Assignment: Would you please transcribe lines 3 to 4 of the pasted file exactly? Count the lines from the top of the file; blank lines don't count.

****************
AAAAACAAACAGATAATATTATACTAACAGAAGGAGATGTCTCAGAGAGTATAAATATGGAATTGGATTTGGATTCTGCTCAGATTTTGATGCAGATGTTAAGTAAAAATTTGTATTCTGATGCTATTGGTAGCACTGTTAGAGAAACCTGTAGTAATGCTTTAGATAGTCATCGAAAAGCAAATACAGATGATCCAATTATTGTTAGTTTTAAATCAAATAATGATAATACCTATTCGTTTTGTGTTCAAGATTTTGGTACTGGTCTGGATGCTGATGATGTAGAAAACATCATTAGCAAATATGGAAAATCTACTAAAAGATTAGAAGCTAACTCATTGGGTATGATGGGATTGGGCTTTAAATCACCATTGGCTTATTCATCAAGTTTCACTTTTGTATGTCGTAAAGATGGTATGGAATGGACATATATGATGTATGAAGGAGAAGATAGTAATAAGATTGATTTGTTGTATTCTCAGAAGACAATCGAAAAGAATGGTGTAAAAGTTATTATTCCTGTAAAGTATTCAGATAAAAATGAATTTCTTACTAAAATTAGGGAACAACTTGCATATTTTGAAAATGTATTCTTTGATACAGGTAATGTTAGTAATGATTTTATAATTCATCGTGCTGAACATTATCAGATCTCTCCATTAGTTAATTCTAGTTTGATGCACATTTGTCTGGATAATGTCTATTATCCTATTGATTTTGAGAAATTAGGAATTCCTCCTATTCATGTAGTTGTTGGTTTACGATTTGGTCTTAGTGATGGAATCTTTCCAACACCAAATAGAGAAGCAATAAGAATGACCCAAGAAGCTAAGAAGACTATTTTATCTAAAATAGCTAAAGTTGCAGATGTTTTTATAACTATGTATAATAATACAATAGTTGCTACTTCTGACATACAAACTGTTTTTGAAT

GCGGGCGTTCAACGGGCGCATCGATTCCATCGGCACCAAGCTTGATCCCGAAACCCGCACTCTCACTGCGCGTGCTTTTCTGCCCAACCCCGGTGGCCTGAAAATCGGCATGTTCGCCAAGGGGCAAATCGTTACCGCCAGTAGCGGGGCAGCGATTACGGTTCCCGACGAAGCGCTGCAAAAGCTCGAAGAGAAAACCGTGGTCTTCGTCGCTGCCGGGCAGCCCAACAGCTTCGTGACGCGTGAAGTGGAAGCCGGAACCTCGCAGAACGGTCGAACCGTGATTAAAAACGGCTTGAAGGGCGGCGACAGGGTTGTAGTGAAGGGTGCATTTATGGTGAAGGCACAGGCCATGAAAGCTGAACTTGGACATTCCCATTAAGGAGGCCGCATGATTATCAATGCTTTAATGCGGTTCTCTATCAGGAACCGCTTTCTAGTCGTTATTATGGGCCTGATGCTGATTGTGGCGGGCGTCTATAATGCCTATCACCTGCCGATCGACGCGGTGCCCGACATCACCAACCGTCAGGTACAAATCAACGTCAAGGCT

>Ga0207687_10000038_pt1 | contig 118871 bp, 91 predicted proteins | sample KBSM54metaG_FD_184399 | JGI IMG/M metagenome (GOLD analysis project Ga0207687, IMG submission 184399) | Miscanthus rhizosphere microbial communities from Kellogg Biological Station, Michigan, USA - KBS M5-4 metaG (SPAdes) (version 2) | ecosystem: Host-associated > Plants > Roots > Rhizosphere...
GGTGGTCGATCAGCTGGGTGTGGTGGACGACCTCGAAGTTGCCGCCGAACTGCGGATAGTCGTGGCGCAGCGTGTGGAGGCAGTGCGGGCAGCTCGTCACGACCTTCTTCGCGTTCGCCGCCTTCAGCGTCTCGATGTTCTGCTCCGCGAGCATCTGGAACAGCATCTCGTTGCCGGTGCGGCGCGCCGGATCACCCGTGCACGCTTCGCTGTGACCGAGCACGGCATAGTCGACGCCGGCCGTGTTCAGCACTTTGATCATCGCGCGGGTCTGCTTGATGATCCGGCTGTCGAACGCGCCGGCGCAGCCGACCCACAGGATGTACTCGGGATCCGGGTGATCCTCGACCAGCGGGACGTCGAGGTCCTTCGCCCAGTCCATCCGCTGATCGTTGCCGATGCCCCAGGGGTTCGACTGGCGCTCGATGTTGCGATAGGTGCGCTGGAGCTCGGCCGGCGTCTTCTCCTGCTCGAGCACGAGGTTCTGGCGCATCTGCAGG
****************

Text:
>Ga0207687_10000038_pt1 | contig 118871 bp, 91 predicted proteins | sample KBSM54metaG_FD_184399 | JGI IMG/M metagenome (GOLD analysis project Ga0207687, IMG submission 184399) | Miscanthus rhizosphere microbial communities from Kellogg Biological Station, Michigan, USA - KBS M5-4 metaG (SPAdes) (version 2) | ecosystem: Host-associated > Plants > Roots > Rhizosphere...
GGTGGTCGATCAGCTGGGTGTGGTGGACGACCTCGAAGTTGCCGCCGAACTGCGGATAGTCGTGGCGCAGCGTGTGGAGGCAGTGCGGGCAGCTCGTCACGACCTTCTTCGCGTTCGCCGCCTTCAGCGTCTCGATGTTCTGCTCCGCGAGCATCTGGAACAGCATCTCGTTGCCGGTGCGGCGCGCCGGATCACCCGTGCACGCTTCGCTGTGACCGAGCACGGCATAGTCGACGCCGGCCGTGTTCAGCACTTTGATCATCGCGCGGGTCTGCTTGATGATCCGGCTGTCGAACGCGCCGGCGCAGCCGACCCACAGGATGTACTCGGGATCCGGGTGATCCTCGACCAGCGGGACGTCGAGGTCCTTCGCCCAGTCCATCCGCTGATCGTTGCCGATGCCCCAGGGGTTCGACTGGCGCTCGATGTTGCGATAGGTGCGCTGGAGCTCGGCCGGCGTCTTCTCCTGCTCGAGCACGAGGTTCTGGCGCATCTGCAGG